I hadn't intended for there to be so long between posts. You know how it is, time slips by and -- well, here we are.
I have been thinking a lot about how best to respond to the kinds of "helpful" opinions and advice people seem to feel free to give to those of us who are fat. You may remember that this summer I encountered such a person in an unexpected place and that I dealt with it then by writing an open letter. I talked with the experience my own analyst who suggested that expressing my anger more directly to her was something for me to consider. And that sounded like a good idea. So I worked on writing a letter to the woman who had started it all. It took several drafts to clearly and simply state my feelings without resorting to explanations or justifications. But finally I got there and I sent the letter. I didn't expect anything back because honestly the letter didn't invite further contact and I am not naive enough to think that she would have an AHA! moment and see the error of her ways.
Well she did reply. And in her reply did not respond at all to what I said about the feelings her intrusion into my life and her unsolicited advice about my body aroused in me. No, she reiterated her beliefs and held to her position.
And that makes me wonder about how best to respond when this happens again and I know it will. I am perfectly able to summon a withering response but I am beginning to think that best response is to turn on my heels and walk away, to simply refuse to interact any further with that person because to do otherwise is too much like pissing into the wind.
This week, Arya Sharma, with whom as a reader I have an ambivalent relationship*, posts the following:
An editorial by Nikhil Dhurandar from the Pennington Biomedical Research Centre, Baton Rouge, LA, published in this month’s issue of the International Journal of Obesity, boldly suggests that it is time to move beyond conventional approaches to obesity prevention and management.
He notes that
“in 1958, Albert Stunkard stated, that ‘Most obese persons will not stay in treatment for obesity. Of those who stay in treatment most will not lose weight and of those who do lose weight, most will regain it’. In 2012, 54-years and numerous studies later, we seem to be at the same point”.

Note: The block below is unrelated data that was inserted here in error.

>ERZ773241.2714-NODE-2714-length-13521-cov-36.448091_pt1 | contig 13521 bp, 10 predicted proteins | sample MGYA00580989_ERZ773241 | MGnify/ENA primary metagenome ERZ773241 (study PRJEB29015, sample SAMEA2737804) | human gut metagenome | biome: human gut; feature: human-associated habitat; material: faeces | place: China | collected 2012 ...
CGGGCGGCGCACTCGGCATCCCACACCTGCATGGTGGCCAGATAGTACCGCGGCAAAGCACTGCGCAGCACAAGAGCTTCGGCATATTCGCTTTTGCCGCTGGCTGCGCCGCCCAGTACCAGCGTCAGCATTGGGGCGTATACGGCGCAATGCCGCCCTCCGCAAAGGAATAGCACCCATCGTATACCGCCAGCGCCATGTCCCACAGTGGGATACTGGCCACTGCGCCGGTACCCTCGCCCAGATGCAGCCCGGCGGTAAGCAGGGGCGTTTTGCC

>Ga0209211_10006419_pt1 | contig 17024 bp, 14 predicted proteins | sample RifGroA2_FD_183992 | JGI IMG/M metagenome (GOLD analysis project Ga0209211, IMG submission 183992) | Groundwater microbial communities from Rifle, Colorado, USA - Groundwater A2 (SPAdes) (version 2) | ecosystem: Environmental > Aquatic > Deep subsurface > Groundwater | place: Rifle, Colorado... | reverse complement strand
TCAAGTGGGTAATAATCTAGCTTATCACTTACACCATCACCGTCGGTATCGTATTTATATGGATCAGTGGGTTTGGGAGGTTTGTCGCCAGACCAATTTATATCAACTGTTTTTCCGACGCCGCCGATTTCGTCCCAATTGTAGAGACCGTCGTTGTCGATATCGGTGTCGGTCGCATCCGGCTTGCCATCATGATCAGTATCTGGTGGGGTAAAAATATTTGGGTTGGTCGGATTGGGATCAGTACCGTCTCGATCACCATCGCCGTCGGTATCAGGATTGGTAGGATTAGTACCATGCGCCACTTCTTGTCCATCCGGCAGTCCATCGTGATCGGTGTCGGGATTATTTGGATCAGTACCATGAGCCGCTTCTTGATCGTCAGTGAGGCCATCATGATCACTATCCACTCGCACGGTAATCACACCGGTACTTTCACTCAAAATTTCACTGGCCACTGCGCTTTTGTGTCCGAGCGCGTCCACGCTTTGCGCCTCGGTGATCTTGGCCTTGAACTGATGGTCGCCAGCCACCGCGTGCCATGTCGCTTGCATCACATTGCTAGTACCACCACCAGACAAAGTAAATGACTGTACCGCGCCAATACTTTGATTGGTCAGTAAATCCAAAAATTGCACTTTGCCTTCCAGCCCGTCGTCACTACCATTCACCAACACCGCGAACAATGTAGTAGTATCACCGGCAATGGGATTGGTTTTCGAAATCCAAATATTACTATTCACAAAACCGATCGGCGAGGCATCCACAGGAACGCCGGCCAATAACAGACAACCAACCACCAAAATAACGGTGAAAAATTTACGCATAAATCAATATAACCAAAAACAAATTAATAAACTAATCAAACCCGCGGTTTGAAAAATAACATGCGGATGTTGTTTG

Yet, we continue investing (both research and healthcare dollars) into ever repeating cycles of ‘lifestyle’ or ‘behavioural’ interventions, with almost nothing to show for in terms of population impact.
This, according to Dhurandar, is simply due to the fact that too many folks working in the obesity field (not to mention those, who have no expertise in this area at all), continue to believe that long-term weight management is something that any reasonably motivated individual should be able to do. (which is also why we blame anyone, who is obese, for simply not trying hard enough - the key underlying assumption at the root of weight-bias and discrimination).
Many working in the obesity field continue to believe that the reason all previous attempts at lifestyle interventions for obesity have essentially failed, is simply because we have not (yet?) tried hard enough.
The dominant paradigm is indeed dominant and does not seem likely to yield any time soon to a more nuanced understanding of fat, to be willing to concede that weight is far more complex than these folks allege.
Still and all, I do believe it is important to stand my ground, not to be mute in the face of the bias we all experience every day. I just need to keep my expectations in check. And who knows, maybe someday it will make a difference in how someone sees me and fat people?
* My ambivalence is that while Sharma is pretty good overall on issues relating to fat and his staging system is much better than the "fat is a death sentence" stance so often held by "experts", sometimes I find his notions about the issues of mental health as they appear in fat people to be a bit off base.